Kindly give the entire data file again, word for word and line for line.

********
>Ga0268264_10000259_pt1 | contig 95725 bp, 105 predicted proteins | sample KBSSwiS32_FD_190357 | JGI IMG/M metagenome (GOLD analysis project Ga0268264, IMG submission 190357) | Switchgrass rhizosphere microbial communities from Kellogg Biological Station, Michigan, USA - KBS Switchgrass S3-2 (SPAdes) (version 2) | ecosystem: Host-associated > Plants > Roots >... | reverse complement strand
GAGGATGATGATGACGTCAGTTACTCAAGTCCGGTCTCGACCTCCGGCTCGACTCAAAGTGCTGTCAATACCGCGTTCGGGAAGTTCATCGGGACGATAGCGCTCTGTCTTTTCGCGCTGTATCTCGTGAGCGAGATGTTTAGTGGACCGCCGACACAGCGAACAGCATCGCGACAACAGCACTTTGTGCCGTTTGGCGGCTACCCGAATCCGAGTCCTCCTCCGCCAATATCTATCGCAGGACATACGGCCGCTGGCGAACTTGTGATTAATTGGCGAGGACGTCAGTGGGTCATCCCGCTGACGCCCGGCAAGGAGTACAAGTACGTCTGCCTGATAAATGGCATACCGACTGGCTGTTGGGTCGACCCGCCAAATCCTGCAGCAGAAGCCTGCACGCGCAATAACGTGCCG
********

>Ga0268264_10000259_pt1 | contig 95725 bp, 105 predicted proteins | sample KBSSwiS32_FD_190357 | JGI IMG/M metagenome (GOLD analysis project Ga0268264, IMG submission 190357) | Switchgrass rhizosphere microbial communities from Kellogg Biological Station, Michigan, USA - KBS Switchgrass S3-2 (SPAdes) (version 2) | ecosystem: Host-associated > Plants > Roots >... | reverse complement strand
GAGGATGATGATGACGTCAGTTACTCAAGTCCGGTCTCGACCTCCGGCTCGACTCAAAGTGCTGTCAATACCGCGTTCGGGAAGTTCATCGGGACGATAGCGCTCTGTCTTTTCGCGCTGTATCTCGTGAGCGAGATGTTTAGTGGACCGCCGACACAGCGAACAGCATCGCGACAACAGCACTTTGTGCCGTTTGGCGGCTACCCGAATCCGAGTCCTCCTCCGCCAATATCTATCGCAGGACATACGGCCGCTGGCGAACTTGTGATTAATTGGCGAGGACGTCAGTGGGTCATCCCGCTGACGCCCGGCAAGGAGTACAAGTACGTCTGCCTGATAAATGGCATACCGACTGGCTGTTGGGTCGACCCGCCAAATCCTGCAGCAGAAGCCTGCACGCGCAATAACGTGCCG